Here’s a heartwarming tale to take you into the holidays: A Natick senior recently appealed her unusually high water and sewer bill, and the Select Board couldn’t deny the longtime resident’s compelling story.
Rita Aude, who her son Robert Audi described as being widowed and disabled, is a 30-year resident of the town living on a fixed income (Note: their last names are spelled slightly differently). When she received a shockingly high water and sewer bill in $4,745 in February she soon after contacted the town, which visited the property and determined a toilet was constantly running. Aude had a plumber fix the problem the next day.
Unfortunately, the new quarter was already underway, so the bill for that period came in high, too, at $1,490. Aude’s typical bills were for $90-$150 per quarter, and her water usage returned to the normal level once the plumbing issue was fixed. The overall bill for the 2 quarters would have accounted for about 25% of her yearly income from social security.
It turns out that the running toilet was in a seldom-used half bathroom attached to Aude’s bedroom. “Had we known we would of course repaired the toilet right away, knowing that it was putting out close to 1,500 gallons of water every day at its peak,” Audi said. His mother uses the main bathroom, which is outfitted with handrails, not the half-bath, described by the son as being akin to an airplane restroom in size.
The town issued what Town Administrator Jamie Errickson termed a “tighter” water and sewer abatement/adjustment policy effective in mid-2021. It was designed to make decisions for town officials less subjective and more clear, which among other things helped the Natick shrink its backlog of abatement requests.
The town rejected Aude’s initial request for abatement for not meeting its criteria, but steered an appeal of that decision to the Select Board, which serves as Natick’s water and sewer commissioners and can use its discretion in deciding on such matters. That’s what brought Robert Audi all the way from Sturbridge to Natick for a nighttime Select Board meeting on Nov. 16. (view discussion about 45 minutes into the Pegasus recording).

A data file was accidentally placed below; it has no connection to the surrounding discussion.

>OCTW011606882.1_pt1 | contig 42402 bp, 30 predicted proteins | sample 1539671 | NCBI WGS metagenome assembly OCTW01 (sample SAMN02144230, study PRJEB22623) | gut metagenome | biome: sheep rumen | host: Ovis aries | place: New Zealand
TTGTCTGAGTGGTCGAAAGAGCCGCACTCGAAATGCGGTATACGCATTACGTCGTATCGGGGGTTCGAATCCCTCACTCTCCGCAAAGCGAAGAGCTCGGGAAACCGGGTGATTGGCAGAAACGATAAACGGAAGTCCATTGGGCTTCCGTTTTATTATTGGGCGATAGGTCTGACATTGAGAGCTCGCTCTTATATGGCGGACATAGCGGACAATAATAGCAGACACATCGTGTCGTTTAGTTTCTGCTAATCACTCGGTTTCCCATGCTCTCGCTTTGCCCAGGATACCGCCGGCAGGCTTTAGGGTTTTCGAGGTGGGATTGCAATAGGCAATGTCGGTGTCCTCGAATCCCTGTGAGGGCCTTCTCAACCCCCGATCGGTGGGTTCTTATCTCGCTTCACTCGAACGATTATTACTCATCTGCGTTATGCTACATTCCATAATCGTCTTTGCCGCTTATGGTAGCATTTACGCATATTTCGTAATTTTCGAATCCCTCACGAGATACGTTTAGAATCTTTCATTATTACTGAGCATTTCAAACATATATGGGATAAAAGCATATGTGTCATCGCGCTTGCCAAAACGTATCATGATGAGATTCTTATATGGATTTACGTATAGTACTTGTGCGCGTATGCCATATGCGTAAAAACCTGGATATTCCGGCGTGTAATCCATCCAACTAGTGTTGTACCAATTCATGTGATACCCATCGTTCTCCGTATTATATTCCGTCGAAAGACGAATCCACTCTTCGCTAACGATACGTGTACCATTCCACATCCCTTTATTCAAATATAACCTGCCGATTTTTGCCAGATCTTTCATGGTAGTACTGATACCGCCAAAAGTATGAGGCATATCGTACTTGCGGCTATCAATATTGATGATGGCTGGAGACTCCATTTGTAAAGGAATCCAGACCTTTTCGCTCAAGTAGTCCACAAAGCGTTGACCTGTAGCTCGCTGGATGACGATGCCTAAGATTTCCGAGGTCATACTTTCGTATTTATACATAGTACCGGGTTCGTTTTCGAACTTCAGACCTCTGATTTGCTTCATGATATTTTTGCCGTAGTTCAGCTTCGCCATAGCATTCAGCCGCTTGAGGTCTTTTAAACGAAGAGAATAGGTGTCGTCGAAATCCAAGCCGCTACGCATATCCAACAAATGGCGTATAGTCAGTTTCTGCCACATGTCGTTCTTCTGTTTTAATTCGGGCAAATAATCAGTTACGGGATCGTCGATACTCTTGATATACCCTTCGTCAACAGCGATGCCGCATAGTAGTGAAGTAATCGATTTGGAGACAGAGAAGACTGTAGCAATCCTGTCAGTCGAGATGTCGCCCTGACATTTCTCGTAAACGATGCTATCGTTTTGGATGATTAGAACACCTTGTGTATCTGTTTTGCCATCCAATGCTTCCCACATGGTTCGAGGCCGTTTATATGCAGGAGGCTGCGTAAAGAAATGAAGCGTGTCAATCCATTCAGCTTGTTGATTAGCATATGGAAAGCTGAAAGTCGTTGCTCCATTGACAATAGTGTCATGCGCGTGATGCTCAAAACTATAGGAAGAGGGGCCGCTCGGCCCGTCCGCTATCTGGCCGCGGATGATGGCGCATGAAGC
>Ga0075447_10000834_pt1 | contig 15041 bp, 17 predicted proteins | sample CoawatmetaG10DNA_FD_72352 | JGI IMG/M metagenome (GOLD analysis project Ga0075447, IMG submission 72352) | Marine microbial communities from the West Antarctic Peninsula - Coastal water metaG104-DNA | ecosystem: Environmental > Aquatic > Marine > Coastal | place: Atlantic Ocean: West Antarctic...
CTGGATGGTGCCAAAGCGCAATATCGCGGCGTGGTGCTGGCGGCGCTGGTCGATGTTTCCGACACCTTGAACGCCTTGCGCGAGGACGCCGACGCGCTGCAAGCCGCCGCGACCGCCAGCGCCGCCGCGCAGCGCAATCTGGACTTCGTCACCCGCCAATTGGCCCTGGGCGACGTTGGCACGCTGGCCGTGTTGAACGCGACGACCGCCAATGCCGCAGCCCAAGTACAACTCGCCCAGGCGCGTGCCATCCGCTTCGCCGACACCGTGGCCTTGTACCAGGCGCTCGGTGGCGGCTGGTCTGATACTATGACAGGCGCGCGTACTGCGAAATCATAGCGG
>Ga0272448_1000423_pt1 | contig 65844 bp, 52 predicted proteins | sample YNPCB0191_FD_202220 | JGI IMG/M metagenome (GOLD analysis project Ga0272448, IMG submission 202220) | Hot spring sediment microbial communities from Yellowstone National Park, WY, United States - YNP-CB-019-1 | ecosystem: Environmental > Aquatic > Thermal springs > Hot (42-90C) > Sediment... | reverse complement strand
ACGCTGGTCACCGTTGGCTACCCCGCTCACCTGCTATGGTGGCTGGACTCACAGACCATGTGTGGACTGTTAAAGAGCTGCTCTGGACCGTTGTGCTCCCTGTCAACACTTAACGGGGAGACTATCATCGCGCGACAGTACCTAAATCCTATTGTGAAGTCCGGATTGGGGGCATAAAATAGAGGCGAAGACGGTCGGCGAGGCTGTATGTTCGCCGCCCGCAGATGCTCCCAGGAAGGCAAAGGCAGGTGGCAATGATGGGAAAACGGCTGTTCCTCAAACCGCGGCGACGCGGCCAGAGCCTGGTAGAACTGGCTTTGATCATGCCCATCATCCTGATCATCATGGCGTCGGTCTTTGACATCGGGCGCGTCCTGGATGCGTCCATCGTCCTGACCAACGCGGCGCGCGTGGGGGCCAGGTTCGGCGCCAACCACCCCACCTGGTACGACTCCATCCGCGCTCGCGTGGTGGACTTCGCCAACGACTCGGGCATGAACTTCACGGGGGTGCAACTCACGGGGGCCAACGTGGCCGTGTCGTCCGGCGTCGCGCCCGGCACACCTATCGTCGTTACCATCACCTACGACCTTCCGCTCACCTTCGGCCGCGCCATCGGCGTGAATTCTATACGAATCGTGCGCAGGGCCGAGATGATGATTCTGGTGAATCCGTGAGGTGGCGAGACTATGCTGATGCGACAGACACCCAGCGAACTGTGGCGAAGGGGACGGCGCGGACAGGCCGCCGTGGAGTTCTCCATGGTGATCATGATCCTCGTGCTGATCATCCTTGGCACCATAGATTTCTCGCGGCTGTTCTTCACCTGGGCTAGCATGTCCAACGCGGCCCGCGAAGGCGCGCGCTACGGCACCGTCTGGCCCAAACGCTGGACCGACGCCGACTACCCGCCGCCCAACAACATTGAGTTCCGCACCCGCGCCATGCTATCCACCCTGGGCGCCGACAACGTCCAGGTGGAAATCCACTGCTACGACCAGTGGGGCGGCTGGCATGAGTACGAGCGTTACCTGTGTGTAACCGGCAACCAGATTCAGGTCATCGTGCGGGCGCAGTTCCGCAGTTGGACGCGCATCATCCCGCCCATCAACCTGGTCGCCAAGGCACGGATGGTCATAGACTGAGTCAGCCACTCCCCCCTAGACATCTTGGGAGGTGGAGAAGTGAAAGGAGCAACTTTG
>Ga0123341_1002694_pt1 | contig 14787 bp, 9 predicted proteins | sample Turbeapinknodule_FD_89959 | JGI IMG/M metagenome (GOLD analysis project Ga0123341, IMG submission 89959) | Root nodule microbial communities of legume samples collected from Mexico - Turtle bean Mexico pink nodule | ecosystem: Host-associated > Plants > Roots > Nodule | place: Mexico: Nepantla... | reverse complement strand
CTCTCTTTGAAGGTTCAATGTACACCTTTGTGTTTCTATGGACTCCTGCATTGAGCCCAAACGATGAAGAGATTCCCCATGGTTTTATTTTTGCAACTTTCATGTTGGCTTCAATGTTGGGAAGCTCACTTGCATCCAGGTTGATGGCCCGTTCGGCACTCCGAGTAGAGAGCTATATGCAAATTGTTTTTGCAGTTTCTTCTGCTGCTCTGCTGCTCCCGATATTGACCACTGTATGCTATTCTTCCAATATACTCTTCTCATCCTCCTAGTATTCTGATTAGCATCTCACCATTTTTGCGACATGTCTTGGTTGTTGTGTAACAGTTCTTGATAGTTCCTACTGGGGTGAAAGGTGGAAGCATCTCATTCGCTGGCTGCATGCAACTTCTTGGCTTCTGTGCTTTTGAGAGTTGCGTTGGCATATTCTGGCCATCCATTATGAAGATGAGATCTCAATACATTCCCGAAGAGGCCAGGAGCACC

The Select Board considers the case
Following Audi’s statement, which included his mention of joining the Natick WaterSmart Program to get alerted if his mom’s water or sewage usage spikes, the Select Board members mulled the issue. Errickson explained that 1 option would be charging a resident whose case is legit a lower rate similar to their usual rate. In Aude’s case, that would have reduced her bill by a couple thousand dollars, and a motion was made to do that.
But then another motion was made to abate a full $6,000, leaving Aude to pay her usual amount.
Select Board member Michael Hickey said he’s always been sympathetic to this sort of situation. After hearing about the circumstances and that Audi had traveled east to help his mother (“what a nice son”), Hickey said: “I could not in good conscience expect this resident to pay anything approaching anything with four figures…”
Board member Rich Sidney, who made the motion to abate $6,000, said “We have here an elderly person who is trying desperately to stay in her house. This is something we’ve called our values for years, and we want to support her ability to stay in town and live her life. I think this is an unusual situation—she fixed the problem as soon as she knew about it, it’s not like she let it go for months. That would change my mind. I’m very empathetic to the circumstances.”
Board member Kathryn Coughlin, also in support, said “It’s really good to have anchoring values in… a political philosophy. But when it comes to applying that in a very specific situation with human beings and real world circumstances, it’s good to be able to reconsider.”
Bruce Evans, another board member in support of the big abatement, said “Policies are pieces of paper, people are people.”
Chair Paul Joseph made the decision unanimous, though acknowledged he’s previously voted against abatements, citing homeowner responsibility
“Consider this your compensation for advertising the WaterSmart Program on behalf of our community,” he quipped.
(In fact, I signed up the day after I heard this session.)